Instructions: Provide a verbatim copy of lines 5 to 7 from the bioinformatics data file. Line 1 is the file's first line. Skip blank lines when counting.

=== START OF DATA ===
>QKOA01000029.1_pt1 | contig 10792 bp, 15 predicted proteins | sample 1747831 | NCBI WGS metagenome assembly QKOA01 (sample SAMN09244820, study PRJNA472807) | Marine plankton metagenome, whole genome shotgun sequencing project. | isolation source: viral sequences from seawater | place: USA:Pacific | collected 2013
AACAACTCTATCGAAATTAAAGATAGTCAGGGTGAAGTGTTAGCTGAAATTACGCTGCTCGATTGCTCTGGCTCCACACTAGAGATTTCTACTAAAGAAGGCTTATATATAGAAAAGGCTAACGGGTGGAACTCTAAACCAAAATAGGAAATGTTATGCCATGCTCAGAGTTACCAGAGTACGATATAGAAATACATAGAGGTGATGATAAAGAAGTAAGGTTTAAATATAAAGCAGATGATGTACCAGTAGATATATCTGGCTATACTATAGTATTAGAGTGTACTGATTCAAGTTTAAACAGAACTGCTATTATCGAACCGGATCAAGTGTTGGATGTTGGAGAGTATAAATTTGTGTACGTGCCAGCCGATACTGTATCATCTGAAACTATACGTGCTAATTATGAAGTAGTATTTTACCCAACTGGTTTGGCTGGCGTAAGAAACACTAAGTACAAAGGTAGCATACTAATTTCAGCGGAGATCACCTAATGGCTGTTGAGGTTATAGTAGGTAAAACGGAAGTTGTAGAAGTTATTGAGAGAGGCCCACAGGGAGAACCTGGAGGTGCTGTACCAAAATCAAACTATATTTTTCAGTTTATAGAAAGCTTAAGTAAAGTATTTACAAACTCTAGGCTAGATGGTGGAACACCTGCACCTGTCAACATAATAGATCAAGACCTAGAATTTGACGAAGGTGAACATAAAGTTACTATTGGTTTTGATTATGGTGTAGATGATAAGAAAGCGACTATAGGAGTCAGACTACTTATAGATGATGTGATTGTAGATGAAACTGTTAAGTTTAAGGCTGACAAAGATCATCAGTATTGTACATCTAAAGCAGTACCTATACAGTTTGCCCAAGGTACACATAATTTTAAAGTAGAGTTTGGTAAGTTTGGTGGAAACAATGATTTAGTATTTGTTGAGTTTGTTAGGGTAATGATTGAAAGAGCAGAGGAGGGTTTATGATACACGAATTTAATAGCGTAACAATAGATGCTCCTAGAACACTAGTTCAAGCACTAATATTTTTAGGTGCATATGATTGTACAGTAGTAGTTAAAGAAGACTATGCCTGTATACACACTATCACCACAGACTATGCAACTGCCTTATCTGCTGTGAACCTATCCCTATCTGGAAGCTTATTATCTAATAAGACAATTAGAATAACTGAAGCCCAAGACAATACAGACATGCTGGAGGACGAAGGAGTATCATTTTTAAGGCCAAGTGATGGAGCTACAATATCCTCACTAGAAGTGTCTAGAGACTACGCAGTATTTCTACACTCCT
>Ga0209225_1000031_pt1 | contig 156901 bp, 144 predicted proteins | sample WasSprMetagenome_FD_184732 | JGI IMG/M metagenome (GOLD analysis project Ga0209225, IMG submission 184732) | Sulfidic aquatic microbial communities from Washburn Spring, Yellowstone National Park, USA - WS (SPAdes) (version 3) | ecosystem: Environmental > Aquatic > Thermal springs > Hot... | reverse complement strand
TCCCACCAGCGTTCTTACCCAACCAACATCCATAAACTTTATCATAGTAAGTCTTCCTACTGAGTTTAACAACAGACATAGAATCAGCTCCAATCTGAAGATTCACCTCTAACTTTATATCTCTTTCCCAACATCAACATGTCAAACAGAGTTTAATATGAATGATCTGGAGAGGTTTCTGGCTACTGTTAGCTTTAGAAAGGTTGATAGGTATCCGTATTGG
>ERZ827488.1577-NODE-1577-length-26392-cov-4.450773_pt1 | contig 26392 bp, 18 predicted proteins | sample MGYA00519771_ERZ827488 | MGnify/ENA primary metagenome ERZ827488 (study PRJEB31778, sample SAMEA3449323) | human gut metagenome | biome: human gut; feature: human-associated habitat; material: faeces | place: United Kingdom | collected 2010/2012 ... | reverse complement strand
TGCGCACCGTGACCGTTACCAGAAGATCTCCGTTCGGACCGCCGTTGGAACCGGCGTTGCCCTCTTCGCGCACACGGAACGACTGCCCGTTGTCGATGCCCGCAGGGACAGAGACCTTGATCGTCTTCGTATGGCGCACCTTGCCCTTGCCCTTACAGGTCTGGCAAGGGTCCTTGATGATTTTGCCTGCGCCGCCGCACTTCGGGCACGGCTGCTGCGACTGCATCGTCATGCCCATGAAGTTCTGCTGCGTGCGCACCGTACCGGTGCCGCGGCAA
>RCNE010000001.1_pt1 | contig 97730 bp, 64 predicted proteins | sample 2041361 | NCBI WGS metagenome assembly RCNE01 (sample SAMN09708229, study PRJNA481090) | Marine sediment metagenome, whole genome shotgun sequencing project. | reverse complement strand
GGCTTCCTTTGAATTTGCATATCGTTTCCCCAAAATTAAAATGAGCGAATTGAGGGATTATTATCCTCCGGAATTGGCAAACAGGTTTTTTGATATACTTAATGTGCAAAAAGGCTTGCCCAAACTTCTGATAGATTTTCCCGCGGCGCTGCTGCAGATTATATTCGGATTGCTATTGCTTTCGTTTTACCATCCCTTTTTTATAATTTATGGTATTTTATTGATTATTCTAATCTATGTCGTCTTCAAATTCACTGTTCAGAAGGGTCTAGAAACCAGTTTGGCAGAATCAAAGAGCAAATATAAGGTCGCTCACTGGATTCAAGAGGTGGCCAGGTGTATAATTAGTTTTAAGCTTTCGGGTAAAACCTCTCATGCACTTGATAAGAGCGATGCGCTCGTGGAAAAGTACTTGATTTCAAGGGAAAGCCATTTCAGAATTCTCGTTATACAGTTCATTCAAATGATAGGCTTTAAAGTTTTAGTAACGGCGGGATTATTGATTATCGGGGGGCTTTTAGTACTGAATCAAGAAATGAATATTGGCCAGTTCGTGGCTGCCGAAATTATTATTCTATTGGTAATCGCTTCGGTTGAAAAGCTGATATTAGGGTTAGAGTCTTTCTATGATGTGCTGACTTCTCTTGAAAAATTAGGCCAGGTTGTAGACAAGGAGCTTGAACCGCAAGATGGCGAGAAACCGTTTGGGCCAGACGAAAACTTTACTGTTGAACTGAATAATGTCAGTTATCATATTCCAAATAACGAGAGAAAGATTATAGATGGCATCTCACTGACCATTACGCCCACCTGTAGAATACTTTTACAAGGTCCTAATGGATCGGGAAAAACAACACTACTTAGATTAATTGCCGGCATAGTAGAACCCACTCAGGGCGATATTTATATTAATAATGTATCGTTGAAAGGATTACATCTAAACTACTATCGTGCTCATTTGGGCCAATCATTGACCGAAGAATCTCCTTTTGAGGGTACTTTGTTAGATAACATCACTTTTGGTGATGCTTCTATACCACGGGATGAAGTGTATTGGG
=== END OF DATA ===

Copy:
>ERZ827488.1577-NODE-1577-length-26392-cov-4.450773_pt1 | contig 26392 bp, 18 predicted proteins | sample MGYA00519771_ERZ827488 | MGnify/ENA primary metagenome ERZ827488 (study PRJEB31778, sample SAMEA3449323) | human gut metagenome | biome: human gut; feature: human-associated habitat; material: faeces | place: United Kingdom | collected 2010/2012 ... | reverse complement strand
TGCGCACCGTGACCGTTACCAGAAGATCTCCGTTCGGACCGCCGTTGGAACCGGCGTTGCCCTCTTCGCGCACACGGAACGACTGCCCGTTGTCGATGCCCGCAGGGACAGAGACCTTGATCGTCTTCGTATGGCGCACCTTGCCCTTGCCCTTACAGGTCTGGCAAGGGTCCTTGATGATTTTGCCTGCGCCGCCGCACTTCGGGCACGGCTGCTGCGACTGCATCGTCATGCCCATGAAGTTCTGCTGCGTGCGCACCGTACCGGTGCCGCGGCAA
>RCNE010000001.1_pt1 | contig 97730 bp, 64 predicted proteins | sample 2041361 | NCBI WGS metagenome assembly RCNE01 (sample SAMN09708229, study PRJNA481090) | Marine sediment metagenome, whole genome shotgun sequencing project. | reverse complement strand